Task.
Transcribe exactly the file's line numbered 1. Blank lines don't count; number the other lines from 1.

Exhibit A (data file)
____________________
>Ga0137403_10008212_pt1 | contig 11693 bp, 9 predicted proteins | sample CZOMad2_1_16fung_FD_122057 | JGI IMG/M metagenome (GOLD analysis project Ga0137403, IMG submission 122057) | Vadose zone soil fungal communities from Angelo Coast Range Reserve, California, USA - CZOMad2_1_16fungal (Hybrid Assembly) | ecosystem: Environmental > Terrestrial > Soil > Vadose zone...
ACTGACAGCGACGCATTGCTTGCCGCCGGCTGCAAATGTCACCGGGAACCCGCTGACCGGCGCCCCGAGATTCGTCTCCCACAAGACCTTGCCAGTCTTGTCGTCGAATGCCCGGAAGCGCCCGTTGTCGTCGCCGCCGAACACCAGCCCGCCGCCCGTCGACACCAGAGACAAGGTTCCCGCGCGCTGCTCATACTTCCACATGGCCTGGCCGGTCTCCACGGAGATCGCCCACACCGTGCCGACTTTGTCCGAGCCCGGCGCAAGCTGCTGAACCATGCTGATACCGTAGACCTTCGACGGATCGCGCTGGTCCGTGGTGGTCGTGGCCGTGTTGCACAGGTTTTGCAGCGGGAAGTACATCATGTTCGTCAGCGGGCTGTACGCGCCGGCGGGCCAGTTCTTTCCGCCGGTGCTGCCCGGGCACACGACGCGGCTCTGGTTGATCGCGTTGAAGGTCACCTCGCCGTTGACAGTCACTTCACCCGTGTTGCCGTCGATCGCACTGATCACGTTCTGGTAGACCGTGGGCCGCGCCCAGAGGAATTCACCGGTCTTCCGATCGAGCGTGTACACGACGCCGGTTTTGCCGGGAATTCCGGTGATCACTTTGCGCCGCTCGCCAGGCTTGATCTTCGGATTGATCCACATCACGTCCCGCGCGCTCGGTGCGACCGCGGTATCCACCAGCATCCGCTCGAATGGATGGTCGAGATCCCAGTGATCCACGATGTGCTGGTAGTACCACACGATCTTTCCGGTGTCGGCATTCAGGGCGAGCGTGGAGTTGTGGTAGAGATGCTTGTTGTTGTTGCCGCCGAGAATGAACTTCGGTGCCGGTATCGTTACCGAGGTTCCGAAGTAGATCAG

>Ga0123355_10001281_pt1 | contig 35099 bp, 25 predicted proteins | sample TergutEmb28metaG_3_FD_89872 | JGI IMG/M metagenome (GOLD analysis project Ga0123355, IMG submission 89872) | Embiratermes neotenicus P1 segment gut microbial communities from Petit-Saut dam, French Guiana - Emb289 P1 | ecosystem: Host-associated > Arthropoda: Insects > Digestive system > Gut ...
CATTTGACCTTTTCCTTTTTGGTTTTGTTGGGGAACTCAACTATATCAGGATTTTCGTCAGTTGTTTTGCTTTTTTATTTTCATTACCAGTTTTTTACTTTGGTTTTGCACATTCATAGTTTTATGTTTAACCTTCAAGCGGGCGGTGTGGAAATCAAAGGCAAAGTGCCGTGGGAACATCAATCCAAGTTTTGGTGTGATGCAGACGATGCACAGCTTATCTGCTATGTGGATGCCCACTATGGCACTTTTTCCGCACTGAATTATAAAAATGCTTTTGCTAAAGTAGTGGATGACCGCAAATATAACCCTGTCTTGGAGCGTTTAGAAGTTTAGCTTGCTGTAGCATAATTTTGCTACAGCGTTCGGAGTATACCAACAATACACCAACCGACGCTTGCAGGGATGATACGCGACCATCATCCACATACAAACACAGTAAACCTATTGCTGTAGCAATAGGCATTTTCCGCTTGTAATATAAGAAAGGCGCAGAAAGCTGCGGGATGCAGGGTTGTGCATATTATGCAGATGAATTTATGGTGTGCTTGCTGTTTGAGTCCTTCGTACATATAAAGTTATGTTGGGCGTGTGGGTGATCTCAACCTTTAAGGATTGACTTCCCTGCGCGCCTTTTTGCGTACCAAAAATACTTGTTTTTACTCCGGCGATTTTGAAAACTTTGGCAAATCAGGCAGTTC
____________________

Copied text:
>Ga0137403_10008212_pt1 | contig 11693 bp, 9 predicted proteins | sample CZOMad2_1_16fung_FD_122057 | JGI IMG/M metagenome (GOLD analysis project Ga0137403, IMG submission 122057) | Vadose zone soil fungal communities from Angelo Coast Range Reserve, California, USA - CZOMad2_1_16fungal (Hybrid Assembly) | ecosystem: Environmental > Terrestrial > Soil > Vadose zone...